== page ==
Second Circuit Dismisses ADA Claim Brought by Employee with Needlephobia
On March 21, 2017, the Second Circuit held that Rite Aid could not reasonably accommodate a pharmacist’s fear of needles. In Stevens v. Rite Aid Corporation, No. 15277, the panel dismissed Stevens’ claims of wrongful termination, retaliation and failure to accommodate under the Americans with Disabilities Act (the “ADA”), finding that he was unable to perform the essential functions of his job with or without accommodation. In doing so, the court overturned a jury verdict that awarded him $2.6 million.
Rite Aid had implemented a vaccination certification policy for its pharmacists after Stevens’ had been working for the company for 34 years. Stevens submitted medical documentation stating that he had trypanophobia, which caused him to faint or otherwise become sick in the presence of needles, and asked for an accommodation. Although Rite Aid considered his request, it ultimately terminated Stevens for failure to complete the vaccination training. Stevens filed suit against Rite Aid, and a jury awarded Stevens $2.6 million in damages at trial.
On appeal the Second Circuit analyzed whether Rite Aid was obligated to accommodate Stevens’ phobia of needles. The court concluded that “[a] reasonable accommodation can never involve the elimination of an essential function of a job.” The court determined that the company was allowed to include vaccinations as one of the job’s essential functions, and thus, was allowed to terminate an employee for the inability to meet that function.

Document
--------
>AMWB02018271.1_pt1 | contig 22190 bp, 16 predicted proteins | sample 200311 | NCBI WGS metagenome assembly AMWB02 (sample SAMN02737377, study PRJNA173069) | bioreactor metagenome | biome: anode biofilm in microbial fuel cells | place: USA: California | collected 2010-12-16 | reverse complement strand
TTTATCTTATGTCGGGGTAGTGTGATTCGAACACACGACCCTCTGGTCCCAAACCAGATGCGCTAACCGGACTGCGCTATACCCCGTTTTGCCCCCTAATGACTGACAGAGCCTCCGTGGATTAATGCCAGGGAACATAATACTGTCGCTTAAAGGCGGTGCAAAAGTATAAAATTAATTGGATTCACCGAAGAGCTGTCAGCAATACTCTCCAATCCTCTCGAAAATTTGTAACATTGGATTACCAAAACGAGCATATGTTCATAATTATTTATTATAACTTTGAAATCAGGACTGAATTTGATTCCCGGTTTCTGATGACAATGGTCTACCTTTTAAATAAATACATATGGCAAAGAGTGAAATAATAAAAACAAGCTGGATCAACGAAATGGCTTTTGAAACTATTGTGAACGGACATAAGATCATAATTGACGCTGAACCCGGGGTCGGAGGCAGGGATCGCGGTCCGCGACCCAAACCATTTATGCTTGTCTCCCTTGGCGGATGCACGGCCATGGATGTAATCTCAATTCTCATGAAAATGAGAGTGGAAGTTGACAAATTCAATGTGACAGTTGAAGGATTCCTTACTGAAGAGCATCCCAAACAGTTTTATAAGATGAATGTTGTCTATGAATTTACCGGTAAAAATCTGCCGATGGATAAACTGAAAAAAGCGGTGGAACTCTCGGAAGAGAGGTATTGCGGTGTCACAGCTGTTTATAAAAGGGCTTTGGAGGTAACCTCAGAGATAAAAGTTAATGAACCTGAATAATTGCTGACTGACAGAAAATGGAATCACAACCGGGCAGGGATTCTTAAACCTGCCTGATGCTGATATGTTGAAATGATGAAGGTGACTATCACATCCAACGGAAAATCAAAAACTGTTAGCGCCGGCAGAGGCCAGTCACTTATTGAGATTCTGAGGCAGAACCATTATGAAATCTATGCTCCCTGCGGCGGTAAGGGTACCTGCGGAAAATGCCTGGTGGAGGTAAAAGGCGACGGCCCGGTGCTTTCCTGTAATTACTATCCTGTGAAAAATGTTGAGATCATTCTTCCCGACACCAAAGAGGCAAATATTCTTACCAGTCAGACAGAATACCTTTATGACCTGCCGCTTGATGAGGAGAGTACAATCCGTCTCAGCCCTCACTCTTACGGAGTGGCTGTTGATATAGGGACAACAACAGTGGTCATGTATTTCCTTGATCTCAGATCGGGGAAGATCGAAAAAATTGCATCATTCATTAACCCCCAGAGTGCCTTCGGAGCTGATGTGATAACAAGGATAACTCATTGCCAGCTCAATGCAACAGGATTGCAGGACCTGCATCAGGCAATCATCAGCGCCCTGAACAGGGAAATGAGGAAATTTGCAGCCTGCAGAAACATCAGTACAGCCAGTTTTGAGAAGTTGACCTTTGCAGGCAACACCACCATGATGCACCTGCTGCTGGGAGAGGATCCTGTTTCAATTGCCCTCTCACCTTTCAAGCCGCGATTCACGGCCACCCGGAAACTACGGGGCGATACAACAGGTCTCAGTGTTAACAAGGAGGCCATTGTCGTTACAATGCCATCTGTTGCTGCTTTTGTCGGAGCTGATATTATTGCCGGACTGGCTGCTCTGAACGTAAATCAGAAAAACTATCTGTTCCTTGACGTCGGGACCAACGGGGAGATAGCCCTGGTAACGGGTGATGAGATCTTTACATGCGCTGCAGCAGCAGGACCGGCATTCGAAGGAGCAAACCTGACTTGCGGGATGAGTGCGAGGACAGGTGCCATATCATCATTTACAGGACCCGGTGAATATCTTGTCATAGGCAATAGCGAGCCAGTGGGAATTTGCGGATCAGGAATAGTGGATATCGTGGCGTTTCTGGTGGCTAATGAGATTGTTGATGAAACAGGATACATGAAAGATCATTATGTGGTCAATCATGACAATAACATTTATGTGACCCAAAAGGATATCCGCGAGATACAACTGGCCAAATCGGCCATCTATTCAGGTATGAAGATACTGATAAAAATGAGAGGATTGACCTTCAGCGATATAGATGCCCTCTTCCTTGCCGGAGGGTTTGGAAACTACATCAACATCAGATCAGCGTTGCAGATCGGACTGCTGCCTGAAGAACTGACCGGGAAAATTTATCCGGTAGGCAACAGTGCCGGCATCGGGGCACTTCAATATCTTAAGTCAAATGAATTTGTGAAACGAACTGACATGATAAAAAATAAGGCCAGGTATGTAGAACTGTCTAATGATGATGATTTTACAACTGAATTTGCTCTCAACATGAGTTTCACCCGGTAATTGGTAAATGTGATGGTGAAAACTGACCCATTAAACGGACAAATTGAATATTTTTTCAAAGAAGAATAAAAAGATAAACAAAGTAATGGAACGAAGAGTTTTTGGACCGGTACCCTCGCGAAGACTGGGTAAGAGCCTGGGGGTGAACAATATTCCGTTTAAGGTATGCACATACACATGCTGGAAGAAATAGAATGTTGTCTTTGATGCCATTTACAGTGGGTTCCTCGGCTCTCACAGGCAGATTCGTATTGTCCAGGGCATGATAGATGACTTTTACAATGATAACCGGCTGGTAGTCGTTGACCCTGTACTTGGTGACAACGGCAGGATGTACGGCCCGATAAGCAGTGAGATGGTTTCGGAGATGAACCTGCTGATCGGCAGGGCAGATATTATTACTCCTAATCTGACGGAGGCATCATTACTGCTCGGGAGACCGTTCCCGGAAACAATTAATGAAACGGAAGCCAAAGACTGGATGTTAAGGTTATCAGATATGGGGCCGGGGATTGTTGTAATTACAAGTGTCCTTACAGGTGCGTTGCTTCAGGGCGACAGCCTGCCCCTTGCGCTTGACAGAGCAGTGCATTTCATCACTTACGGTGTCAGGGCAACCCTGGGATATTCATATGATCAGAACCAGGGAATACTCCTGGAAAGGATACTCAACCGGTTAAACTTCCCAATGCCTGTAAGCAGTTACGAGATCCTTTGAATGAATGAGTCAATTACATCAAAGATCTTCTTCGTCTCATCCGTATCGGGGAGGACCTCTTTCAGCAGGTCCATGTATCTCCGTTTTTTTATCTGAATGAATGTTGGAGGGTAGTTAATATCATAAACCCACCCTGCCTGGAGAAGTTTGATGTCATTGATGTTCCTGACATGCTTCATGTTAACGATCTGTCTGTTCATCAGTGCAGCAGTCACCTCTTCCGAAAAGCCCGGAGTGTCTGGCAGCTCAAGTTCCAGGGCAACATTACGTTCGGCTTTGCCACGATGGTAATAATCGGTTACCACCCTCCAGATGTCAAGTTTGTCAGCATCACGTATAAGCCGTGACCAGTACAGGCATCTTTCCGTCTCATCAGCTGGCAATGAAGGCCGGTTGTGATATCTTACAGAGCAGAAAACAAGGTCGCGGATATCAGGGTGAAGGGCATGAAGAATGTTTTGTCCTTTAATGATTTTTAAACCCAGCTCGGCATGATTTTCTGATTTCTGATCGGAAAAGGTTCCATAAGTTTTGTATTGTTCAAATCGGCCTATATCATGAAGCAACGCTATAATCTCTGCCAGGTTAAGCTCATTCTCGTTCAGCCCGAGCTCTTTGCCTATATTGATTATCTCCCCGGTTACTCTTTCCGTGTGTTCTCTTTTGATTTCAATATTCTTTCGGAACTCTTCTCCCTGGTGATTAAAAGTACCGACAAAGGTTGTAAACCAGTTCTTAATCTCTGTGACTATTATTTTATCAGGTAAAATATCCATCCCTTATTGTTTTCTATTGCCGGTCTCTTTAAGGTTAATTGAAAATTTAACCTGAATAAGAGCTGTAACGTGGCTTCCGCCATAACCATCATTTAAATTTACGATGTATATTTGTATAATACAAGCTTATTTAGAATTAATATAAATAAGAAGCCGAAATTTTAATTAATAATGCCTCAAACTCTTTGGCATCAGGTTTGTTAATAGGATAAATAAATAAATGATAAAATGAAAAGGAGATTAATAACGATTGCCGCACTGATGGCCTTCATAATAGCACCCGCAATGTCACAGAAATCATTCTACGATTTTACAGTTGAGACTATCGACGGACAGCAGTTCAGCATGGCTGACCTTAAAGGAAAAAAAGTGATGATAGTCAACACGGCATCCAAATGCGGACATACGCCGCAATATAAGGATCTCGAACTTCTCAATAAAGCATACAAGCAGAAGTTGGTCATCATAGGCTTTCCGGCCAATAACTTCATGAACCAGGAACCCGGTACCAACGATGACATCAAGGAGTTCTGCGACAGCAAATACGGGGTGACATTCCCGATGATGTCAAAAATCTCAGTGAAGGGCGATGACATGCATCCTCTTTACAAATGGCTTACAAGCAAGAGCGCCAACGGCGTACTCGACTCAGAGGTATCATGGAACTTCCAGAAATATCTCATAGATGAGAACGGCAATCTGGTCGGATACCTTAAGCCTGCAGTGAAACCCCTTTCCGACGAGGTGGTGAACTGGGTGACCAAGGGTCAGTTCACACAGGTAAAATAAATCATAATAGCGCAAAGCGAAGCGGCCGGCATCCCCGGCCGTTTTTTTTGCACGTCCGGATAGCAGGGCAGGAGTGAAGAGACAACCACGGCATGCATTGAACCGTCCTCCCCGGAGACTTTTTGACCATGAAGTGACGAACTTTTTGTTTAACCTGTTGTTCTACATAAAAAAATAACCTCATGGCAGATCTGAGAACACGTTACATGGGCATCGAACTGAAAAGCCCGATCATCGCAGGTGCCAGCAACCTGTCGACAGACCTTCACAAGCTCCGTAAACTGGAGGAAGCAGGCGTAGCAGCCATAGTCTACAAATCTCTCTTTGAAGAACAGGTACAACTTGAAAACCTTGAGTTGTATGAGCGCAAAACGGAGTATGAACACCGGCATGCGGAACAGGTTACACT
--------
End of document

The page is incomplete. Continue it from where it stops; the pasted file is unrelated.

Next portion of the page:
The panel rejected the accommodations that Stevens had requested. Although Stevens had argued that Rite Aid could have provided desensitization therapy, the court determined that providing medical treatment does not constitute a reasonable accommodation.
Employer Tip Whenever an employer has notice that an employee may have a potential disability or medical condition, best practices is to engage in the interactive process. The Rite Aid decision shows that the interactive process may reveal that an employee may not be able to perform an essential job duty even with an accommodation. In that instance, the employer may not be liable for its inability to accommodate the employees. To further protect against claims of failure to accommodate, it is important for employers to identify essential functions of each position, create written job descriptions and ensure that they are uniformly implemented.